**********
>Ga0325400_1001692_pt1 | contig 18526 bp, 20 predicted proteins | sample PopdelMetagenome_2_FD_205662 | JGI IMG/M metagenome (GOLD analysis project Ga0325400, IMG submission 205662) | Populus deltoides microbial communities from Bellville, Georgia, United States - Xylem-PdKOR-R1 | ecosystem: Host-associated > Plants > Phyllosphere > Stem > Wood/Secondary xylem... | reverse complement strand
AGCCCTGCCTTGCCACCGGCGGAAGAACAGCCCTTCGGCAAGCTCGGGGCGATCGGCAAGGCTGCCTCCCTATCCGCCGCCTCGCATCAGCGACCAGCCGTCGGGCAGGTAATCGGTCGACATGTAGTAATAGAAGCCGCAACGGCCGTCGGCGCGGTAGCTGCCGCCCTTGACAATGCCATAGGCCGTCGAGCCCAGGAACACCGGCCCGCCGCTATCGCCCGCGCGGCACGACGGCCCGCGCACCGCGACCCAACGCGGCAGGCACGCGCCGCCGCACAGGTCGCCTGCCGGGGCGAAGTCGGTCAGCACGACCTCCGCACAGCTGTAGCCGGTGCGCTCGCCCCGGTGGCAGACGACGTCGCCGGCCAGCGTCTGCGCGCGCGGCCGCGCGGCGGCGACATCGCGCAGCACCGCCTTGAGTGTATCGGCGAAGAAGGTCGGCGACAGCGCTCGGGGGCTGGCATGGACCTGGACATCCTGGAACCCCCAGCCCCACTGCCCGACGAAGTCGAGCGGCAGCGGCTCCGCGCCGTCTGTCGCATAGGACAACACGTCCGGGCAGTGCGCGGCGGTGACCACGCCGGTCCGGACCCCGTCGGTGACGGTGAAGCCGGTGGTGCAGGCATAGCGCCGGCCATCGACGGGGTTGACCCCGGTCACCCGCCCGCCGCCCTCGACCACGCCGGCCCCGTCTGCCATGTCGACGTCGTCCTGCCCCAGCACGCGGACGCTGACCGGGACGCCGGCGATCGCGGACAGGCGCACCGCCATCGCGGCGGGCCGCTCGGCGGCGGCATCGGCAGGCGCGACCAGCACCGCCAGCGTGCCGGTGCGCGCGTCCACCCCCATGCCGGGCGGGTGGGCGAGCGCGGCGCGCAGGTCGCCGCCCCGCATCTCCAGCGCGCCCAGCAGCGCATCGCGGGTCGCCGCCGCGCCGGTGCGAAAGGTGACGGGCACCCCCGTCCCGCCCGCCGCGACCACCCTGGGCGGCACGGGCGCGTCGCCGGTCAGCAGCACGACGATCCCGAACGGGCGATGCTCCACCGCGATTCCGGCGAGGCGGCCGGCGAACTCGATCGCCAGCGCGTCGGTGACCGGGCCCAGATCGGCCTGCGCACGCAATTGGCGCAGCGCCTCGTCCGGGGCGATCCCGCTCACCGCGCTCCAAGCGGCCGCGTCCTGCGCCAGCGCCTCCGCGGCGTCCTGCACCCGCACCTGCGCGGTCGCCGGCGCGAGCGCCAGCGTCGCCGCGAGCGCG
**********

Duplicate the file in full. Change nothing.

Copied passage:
>Ga0325400_1001692_pt1 | contig 18526 bp, 20 predicted proteins | sample PopdelMetagenome_2_FD_205662 | JGI IMG/M metagenome (GOLD analysis project Ga0325400, IMG submission 205662) | Populus deltoides microbial communities from Bellville, Georgia, United States - Xylem-PdKOR-R1 | ecosystem: Host-associated > Plants > Phyllosphere > Stem > Wood/Secondary xylem... | reverse complement strand
AGCCCTGCCTTGCCACCGGCGGAAGAACAGCCCTTCGGCAAGCTCGGGGCGATCGGCAAGGCTGCCTCCCTATCCGCCGCCTCGCATCAGCGACCAGCCGTCGGGCAGGTAATCGGTCGACATGTAGTAATAGAAGCCGCAACGGCCGTCGGCGCGGTAGCTGCCGCCCTTGACAATGCCATAGGCCGTCGAGCCCAGGAACACCGGCCCGCCGCTATCGCCCGCGCGGCACGACGGCCCGCGCACCGCGACCCAACGCGGCAGGCACGCGCCGCCGCACAGGTCGCCTGCCGGGGCGAAGTCGGTCAGCACGACCTCCGCACAGCTGTAGCCGGTGCGCTCGCCCCGGTGGCAGACGACGTCGCCGGCCAGCGTCTGCGCGCGCGGCCGCGCGGCGGCGACATCGCGCAGCACCGCCTTGAGTGTATCGGCGAAGAAGGTCGGCGACAGCGCTCGGGGGCTGGCATGGACCTGGACATCCTGGAACCCCCAGCCCCACTGCCCGACGAAGTCGAGCGGCAGCGGCTCCGCGCCGTCTGTCGCATAGGACAACACGTCCGGGCAGTGCGCGGCGGTGACCACGCCGGTCCGGACCCCGTCGGTGACGGTGAAGCCGGTGGTGCAGGCATAGCGCCGGCCATCGACGGGGTTGACCCCGGTCACCCGCCCGCCGCCCTCGACCACGCCGGCCCCGTCTGCCATGTCGACGTCGTCCTGCCCCAGCACGCGGACGCTGACCGGGACGCCGGCGATCGCGGACAGGCGCACCGCCATCGCGGCGGGCCGCTCGGCGGCGGCATCGGCAGGCGCGACCAGCACCGCCAGCGTGCCGGTGCGCGCGTCCACCCCCATGCCGGGCGGGTGGGCGAGCGCGGCGCGCAGGTCGCCGCCCCGCATCTCCAGCGCGCCCAGCAGCGCATCGCGGGTCGCCGCCGCGCCGGTGCGAAAGGTGACGGGCACCCCCGTCCCGCCCGCCGCGACCACCCTGGGCGGCACGGGCGCGTCGCCGGTCAGCAGCACGACGATCCCGAACGGGCGATGCTCCACCGCGATTCCGGCGAGGCGGCCGGCGAACTCGATCGCCAGCGCGTCGGTGACCGGGCCCAGATCGGCCTGCGCACGCAATTGGCGCAGCGCCTCGTCCGGGGCGATCCCGCTCACCGCGCTCCAAGCGGCCGCGTCCTGCGCCAGCGCCTCCGCGGCGTCCTGCACCCGCACCTGCGCGGTCGCCGGCGCGAGCGCCAGCGTCGCCGCGAGCGCG